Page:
Farmvocacy: Helping Filipino Farmers Grow Sustainable Futures
Farmvocacy is a social enterprise that promotes sustainable agriculture and advocates for the welfare of Filipino farmers. It provides rice farmers with training on climate-smart, environment-friendly, and high-yielding farming systems. The company also provides them with access to a guaranteed market and a fair price for their harvest. Farmvocacy's rice brand, Sustainable Harvest, is grown directly by the farming community it works with. They also advocate for the welfare of Filipino farmers by raising awareness of the challenges they face and pushing for policies that support sustainable agriculture. Overall, the company aims to improve the lives of Filipino farmers and promote sustainable agriculture. With that, why don’t you join me in learning more about Farmvocacy with its CEO and Founder, Vincent Mendoza.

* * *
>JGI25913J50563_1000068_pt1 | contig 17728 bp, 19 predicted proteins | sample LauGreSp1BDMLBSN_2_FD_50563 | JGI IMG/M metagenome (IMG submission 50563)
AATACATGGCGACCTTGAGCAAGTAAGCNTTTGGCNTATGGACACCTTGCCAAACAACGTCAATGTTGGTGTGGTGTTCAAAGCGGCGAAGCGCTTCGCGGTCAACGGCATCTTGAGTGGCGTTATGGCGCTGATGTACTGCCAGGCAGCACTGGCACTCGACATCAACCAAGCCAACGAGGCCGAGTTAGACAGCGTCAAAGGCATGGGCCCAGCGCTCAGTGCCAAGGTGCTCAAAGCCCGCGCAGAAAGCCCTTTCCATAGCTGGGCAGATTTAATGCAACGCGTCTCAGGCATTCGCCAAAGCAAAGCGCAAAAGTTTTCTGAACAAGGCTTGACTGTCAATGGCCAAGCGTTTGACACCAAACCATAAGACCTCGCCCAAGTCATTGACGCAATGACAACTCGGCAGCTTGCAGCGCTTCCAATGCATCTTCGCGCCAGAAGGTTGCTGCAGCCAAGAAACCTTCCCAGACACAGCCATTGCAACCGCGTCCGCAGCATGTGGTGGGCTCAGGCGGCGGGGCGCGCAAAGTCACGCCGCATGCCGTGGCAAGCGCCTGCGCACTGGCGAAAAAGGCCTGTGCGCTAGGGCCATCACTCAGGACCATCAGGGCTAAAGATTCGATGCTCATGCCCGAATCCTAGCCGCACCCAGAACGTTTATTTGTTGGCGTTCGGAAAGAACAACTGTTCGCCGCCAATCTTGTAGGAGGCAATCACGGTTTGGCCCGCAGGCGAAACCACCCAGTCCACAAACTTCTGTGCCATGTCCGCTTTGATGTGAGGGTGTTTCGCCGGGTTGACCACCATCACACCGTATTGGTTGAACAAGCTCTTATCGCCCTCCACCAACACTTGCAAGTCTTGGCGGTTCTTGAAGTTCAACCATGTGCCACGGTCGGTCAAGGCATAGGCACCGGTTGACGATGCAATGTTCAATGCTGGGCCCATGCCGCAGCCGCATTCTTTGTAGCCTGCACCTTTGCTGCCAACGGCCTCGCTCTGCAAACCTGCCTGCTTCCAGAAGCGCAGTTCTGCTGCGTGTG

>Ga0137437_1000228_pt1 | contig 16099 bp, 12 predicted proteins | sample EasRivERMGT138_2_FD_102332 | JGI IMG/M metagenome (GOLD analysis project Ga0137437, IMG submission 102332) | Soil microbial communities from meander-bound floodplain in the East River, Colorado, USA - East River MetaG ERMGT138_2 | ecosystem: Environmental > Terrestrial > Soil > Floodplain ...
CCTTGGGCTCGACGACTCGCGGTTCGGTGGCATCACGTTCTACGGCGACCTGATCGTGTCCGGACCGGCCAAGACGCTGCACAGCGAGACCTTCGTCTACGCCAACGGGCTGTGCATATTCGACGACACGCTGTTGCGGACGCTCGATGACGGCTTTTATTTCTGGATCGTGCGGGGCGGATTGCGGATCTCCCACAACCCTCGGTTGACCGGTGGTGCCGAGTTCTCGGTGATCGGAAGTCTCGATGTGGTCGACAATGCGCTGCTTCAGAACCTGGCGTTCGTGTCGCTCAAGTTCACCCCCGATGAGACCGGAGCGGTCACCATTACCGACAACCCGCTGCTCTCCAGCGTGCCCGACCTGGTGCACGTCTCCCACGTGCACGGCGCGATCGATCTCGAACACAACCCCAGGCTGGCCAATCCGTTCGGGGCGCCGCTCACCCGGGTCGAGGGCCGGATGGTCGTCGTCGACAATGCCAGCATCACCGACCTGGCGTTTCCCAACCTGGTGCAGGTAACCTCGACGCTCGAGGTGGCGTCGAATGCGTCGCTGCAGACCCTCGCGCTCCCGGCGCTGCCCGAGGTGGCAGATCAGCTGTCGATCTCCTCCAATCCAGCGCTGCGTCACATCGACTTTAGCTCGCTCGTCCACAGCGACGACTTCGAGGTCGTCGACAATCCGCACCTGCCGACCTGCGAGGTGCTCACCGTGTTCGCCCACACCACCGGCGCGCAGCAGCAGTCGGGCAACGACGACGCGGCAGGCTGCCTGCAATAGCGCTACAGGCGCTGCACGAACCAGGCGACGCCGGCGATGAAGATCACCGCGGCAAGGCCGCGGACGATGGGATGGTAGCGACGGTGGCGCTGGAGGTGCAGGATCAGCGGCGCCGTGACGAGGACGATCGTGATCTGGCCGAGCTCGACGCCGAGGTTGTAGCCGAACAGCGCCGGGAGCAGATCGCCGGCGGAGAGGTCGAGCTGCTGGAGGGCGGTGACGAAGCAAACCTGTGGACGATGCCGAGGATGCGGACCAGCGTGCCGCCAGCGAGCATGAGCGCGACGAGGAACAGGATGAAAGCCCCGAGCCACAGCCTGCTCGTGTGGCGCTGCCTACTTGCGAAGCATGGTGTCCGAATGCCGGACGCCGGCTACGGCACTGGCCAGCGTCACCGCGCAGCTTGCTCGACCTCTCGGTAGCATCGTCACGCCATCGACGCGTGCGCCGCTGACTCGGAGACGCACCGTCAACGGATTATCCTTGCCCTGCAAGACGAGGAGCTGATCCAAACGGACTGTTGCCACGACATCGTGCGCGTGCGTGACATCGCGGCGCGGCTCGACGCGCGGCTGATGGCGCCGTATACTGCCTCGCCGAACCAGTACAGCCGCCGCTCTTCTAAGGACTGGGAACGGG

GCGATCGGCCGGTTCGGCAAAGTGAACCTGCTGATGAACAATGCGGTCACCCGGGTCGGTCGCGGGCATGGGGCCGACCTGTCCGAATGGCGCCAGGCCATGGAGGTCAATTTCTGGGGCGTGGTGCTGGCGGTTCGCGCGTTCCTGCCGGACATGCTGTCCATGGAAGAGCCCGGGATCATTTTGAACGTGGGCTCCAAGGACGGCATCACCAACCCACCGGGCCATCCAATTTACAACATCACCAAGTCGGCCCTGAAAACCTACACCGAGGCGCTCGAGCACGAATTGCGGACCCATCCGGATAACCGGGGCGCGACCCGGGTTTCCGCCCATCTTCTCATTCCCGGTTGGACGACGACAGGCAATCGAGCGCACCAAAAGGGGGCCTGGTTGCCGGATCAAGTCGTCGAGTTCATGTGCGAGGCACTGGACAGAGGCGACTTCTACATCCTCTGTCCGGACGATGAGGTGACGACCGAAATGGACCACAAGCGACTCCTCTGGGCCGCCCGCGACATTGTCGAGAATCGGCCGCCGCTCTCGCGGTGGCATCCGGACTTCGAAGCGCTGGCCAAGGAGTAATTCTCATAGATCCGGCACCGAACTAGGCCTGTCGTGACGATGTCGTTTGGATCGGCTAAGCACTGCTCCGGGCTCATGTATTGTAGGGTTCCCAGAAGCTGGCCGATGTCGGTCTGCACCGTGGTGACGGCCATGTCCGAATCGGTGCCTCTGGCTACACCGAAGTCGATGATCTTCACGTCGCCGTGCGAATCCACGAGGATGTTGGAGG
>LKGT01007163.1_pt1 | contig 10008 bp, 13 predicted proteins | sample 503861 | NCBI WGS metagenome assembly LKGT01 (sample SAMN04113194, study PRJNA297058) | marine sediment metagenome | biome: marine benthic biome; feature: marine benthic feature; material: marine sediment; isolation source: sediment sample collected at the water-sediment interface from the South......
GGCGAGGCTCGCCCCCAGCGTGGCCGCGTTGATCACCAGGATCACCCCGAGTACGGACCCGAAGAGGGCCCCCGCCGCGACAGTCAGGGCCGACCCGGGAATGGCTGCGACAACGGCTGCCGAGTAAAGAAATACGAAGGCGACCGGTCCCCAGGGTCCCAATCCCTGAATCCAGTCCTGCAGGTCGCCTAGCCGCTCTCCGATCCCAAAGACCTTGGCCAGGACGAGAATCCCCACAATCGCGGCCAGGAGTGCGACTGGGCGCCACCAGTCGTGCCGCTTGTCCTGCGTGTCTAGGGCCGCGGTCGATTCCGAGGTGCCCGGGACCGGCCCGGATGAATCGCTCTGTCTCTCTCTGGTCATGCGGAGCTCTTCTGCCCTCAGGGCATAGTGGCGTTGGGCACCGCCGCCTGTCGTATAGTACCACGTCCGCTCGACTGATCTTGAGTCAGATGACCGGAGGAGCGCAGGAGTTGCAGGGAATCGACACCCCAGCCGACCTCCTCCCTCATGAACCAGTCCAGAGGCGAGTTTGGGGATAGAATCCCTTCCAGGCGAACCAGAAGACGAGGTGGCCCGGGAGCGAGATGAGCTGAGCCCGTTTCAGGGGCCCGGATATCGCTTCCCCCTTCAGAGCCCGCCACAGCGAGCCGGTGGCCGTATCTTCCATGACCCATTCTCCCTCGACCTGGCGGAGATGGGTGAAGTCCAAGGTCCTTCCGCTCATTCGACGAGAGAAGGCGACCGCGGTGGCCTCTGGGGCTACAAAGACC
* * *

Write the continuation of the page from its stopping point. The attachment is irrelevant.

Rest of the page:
What inspired you to establish Farmvocacy, and what were your primary goals when founding the organization?
My background is in agriculture. I came from another business which is a sports event organizer. When my partner and I messed up one of our events, I remember telling him: “I think we should stop this business because it's stressing me out.” I couldn’t manage all the bashers. He told me: “No. I'll continue doing this because this is what I want to do for the rest of my life.” During that time, I realized that I was only in this business for the profit and not because I actually liked it. It’s possible to have the money, but you’ll feel like you don't have a purpose.